A limited constitutional government calls for a rules-based, freemarket monetary system, not the topsy-turvy fiat dollar that now exists under central banking. This issue of the Cato Journal examines the case for alternatives to central banking and the reforms needed to move toward free-market money.
The American pika (Ochotona princeps) is an insanely cute critter often found in above-timberline rock fields in the western U.S. Because they often live near mountain peaks, there’s been concern that global warming could push them over the top, to extinction.
Americans are finally enjoying an improving economy after years of recession and slow growth. The unemployment rate is dropping, the economy is expanding, and public confidence is rising. Surely our economic crisis is behind us. Or is it? In Going for Broke: Deficits, Debt, and the Entitlement Crisis, Cato scholar Michael D. Tanner examines the growing national debt and its dire implications for our future and explains why a looming financial meltdown may be far worse than anyone expects.
The Cato Institute has released its 2014 Annual Report, which documents a dynamic year of growth and productivity. “Libertarianism is the philosophy of freedom,” Cato’s David Boaz writes in his book, The Libertarian Mind. “It is the indispensable framework for the future.” And as the new report demonstrates, the Cato Institute, thanks largely to the generosity of our Sponsors, is leading the charge to apply this framework across the policy spectrum.
Speakers include Hon. Kathleen Abernathy, Commissioner, Federal Communications Commission; Howard Waltzman, Counsel, House Energy and Commerce Committee; James K. Glassman, Resident Fellow, American Enterprise Institute; and Robert W. Crandall, Senior Fellow, Economic Studies, Brookings Institution.
The American telecommunications sector went into a
freefall in 2002. Telecom stocks tanked as once
proud industry giants and smaller carriers alike were
financially decimated. Numerous providers were forced to
declare bankruptcy. And the reverberations were felt well
beyond the boundaries of the telecom sector as upstream
and downstream industries took a hit as well.
What were the causes of this market meltdown? Was it driven purely by misguided
corporate decisionmaking and bad business models, or is public policy more to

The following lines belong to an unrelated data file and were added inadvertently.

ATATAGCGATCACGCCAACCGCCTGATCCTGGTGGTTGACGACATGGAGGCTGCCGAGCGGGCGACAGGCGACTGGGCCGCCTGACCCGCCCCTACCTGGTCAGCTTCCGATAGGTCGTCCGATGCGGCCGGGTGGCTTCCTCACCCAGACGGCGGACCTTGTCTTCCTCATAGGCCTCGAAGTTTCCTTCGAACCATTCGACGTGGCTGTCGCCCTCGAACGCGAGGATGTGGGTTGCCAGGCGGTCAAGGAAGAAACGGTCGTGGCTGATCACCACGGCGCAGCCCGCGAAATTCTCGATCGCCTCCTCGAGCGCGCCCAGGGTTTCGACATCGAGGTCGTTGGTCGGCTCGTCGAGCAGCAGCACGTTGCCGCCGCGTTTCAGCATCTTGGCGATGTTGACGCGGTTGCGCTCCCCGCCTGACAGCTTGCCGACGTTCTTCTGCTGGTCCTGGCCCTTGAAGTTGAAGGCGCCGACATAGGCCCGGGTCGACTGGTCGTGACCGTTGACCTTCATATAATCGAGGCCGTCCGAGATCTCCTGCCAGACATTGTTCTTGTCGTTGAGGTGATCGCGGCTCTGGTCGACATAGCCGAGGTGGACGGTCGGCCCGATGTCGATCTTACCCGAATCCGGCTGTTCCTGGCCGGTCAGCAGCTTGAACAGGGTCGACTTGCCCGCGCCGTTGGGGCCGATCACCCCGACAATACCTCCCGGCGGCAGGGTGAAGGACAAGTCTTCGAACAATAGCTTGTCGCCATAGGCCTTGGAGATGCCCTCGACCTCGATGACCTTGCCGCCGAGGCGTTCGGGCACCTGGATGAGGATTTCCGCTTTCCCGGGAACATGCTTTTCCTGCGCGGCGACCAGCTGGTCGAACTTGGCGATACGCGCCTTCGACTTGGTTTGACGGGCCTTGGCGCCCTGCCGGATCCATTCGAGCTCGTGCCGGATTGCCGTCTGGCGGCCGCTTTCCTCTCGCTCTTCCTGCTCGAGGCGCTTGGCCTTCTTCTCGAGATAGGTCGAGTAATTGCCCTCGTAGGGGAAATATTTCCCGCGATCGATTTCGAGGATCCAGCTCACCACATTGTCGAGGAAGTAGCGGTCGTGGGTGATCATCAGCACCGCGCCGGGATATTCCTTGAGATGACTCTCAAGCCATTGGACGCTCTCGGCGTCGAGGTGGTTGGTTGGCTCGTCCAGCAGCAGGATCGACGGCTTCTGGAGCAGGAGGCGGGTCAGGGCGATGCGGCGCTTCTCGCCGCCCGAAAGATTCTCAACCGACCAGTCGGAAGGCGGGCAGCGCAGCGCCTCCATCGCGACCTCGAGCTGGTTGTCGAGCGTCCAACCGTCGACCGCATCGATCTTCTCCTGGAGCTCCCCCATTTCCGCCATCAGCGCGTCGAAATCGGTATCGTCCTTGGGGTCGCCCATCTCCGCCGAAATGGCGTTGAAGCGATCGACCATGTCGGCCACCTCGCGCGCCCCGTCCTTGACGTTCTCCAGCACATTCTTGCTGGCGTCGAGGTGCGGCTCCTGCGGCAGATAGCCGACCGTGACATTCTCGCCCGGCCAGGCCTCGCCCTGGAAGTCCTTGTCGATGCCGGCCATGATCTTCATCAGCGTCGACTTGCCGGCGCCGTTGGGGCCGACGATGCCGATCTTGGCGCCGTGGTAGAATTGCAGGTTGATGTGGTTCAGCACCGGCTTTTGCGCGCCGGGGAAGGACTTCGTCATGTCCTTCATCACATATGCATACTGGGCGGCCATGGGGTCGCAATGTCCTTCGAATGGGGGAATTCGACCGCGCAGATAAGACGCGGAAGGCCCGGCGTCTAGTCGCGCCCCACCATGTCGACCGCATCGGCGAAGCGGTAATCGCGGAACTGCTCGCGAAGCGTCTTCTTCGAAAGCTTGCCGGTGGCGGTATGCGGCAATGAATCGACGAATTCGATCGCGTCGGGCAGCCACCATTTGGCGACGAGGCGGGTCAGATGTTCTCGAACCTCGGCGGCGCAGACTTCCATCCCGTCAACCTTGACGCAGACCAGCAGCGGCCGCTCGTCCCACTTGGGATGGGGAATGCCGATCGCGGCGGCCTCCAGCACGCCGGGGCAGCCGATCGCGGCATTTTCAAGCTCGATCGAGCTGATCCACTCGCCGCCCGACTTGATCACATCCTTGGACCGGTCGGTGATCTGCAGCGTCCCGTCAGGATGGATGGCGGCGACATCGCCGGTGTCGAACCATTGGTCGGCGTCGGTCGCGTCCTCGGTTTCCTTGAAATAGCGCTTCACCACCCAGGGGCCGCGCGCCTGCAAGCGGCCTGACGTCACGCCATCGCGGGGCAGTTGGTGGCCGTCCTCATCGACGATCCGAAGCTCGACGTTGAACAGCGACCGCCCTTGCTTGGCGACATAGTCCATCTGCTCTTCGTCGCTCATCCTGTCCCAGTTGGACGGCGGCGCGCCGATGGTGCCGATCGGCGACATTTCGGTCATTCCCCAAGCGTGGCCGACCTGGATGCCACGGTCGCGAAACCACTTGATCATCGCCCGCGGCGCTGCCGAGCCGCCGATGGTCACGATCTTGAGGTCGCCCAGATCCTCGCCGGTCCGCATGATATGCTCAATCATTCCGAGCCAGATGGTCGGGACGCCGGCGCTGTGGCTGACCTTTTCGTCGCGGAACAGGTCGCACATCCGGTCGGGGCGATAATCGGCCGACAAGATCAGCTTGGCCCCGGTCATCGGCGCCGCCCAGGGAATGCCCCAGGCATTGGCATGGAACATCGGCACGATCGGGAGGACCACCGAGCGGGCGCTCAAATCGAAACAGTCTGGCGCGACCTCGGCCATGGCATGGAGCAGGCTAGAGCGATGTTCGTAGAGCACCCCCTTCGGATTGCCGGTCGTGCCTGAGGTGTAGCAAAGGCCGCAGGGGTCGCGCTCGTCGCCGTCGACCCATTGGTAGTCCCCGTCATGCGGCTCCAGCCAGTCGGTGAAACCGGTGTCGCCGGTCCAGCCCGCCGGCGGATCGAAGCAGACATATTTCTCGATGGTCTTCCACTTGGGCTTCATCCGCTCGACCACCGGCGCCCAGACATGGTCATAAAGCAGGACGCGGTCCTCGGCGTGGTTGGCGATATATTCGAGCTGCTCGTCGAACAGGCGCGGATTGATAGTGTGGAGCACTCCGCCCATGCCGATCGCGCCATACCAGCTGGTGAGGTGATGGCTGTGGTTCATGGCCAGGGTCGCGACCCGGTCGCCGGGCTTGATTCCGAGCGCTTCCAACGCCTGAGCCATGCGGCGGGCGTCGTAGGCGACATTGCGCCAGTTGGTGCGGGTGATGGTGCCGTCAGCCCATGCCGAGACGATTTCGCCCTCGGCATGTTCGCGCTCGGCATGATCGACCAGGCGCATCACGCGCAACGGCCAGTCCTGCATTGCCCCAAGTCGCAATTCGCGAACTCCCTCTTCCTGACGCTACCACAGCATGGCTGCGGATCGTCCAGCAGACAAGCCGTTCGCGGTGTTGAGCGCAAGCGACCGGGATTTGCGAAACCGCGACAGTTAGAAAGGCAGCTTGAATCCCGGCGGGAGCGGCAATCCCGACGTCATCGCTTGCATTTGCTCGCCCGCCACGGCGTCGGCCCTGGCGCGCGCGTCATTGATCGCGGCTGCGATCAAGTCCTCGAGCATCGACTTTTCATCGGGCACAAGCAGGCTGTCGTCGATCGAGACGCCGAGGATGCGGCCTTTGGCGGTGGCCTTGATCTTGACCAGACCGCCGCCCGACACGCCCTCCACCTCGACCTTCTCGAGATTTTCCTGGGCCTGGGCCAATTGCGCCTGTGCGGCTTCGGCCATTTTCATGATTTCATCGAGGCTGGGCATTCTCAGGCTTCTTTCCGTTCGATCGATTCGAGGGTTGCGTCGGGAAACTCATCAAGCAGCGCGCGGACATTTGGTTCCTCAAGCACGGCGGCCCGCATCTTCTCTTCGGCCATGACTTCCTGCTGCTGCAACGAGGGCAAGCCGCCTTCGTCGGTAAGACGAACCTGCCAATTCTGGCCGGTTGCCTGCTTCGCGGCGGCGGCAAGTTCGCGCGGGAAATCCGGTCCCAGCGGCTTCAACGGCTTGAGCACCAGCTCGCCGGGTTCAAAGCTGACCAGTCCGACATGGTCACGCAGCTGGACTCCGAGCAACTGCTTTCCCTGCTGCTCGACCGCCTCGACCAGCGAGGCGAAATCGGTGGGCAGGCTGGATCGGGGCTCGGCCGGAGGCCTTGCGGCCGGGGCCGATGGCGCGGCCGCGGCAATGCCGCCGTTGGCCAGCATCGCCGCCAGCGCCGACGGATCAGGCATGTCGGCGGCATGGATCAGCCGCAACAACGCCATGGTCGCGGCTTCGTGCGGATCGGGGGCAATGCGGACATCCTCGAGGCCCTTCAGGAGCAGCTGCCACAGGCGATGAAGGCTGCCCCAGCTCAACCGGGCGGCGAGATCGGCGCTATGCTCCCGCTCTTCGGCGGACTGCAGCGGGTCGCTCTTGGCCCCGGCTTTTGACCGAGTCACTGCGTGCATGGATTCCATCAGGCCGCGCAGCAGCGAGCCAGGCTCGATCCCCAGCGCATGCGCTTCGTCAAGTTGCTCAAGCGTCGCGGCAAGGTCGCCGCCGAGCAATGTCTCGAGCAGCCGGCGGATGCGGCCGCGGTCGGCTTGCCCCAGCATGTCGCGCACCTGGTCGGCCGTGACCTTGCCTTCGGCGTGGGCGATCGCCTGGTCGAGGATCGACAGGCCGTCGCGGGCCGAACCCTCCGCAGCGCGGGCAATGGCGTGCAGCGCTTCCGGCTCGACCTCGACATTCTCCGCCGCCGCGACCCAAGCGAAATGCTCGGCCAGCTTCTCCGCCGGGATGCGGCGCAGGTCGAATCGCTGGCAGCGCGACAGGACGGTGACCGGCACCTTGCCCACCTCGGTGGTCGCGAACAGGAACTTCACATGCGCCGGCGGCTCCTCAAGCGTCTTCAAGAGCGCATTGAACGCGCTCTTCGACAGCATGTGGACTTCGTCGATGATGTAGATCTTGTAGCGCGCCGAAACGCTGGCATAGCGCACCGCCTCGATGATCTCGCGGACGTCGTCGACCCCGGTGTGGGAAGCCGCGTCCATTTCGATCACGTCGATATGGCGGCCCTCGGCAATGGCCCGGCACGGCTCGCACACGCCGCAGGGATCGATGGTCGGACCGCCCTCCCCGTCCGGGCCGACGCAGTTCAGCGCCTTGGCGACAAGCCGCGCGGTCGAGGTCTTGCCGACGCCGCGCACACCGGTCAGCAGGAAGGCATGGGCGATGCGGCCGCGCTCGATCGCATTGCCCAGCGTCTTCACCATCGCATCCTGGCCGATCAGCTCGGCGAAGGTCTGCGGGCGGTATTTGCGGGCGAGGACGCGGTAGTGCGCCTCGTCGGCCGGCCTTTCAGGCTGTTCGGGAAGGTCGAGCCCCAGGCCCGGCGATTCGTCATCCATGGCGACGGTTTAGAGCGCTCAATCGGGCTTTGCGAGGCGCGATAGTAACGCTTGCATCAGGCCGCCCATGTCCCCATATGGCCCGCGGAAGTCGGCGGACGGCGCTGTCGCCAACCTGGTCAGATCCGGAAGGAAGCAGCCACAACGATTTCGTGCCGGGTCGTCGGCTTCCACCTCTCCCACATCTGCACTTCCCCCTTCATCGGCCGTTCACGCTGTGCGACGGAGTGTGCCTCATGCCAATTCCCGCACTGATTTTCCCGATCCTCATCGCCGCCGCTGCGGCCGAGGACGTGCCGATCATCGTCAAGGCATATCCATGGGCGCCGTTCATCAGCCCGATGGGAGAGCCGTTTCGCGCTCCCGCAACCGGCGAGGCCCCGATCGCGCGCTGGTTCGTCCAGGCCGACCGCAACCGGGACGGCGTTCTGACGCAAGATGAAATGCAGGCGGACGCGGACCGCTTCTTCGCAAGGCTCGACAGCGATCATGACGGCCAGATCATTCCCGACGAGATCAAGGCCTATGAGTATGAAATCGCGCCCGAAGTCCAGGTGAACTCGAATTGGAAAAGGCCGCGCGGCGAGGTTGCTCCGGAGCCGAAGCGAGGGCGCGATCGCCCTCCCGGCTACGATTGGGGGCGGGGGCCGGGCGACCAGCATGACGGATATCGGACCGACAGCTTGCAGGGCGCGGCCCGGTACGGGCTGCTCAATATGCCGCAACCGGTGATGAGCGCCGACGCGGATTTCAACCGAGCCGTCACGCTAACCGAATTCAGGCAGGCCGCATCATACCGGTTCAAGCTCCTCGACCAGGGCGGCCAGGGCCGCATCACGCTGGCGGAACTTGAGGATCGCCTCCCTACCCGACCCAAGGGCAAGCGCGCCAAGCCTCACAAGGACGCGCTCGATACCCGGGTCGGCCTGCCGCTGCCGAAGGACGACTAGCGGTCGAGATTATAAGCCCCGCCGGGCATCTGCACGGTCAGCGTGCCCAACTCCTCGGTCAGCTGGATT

blame? The Telecommunications Act of 1996 was supposed to rejuvenate this sector
by encouraging increased competition, innovation and investment, but most industry
watchers have been dissatisfied with the sluggish pace of change.
This conference will explore recent developments in the
telecommunications sector and feature a set of balanced
debates over the future of both wireline and wireless public
Registration–F.A. Hayek Auditorium Foyer
Welcoming Remarks Adam D. Thierer
Director of Telecommunications Studies, Cato Institute
Clyde Wayne Crews Jr.
Director of Technology Policy, Cato Institute
Morning Keynote Address
Howard Waltzman Counsel, House Energy and Commerce Committee
Introduction: Adam D. Thierer, Cato Institute
Part One: Wireline
Panel 1 The Telecom Market Meltdown: Causes and Consequences
Moderator: Adam D. Thierer
Founder and President, Darby Associates
Vice President, Portfolio Manager and Investment Analyst, T. Rowe Price
Research Analyst in Broadband Access Technology, Needham & Co.
Senior Fellow for Technology & Society, Discovery Institute
10:45 a.m.–12:00 p.m.
Panel 2 What Vision Will Govern Broadband? Deregulation, Open Access, or Structural Separation?
Moderator: Clyde Wayne Crews Jr.
Vice President of Marketing, Optical Solutions
James K. Glassman
Host, Tech Central Station, and Resident Fellow, American Enterprise Institute
Principal, Chief Analyst, and Cofounder, RHK Telecommunications Industry Analysis
Robert W. Crandall
Senior Fellow, Economic Studies, Brookings Institution
Fred L. Smith Jr.
Founder and President, Competitive Enterprise Institute
Part Two: Wireless
Luncheon Keynote Address
Hon. Kathleen Abernathy
Commissioner, Federal Communications Commission
Introduction: Clyde Wayne Crews Jr., Cato Institute
Panel 3 The Future of Spectrum Governance:
Property Rights or a Spectrum Commons?
Moderator: Adam D. Thierer
Professor of Law, New York University School of Law
Systems Designer and Researcher
Thomas W. Hazlett
Senior Fellow, Manhattan Institute
Professor of Public Policy and Management, University of Pennsylvania
Vice President and Global Strategist, Precursor Group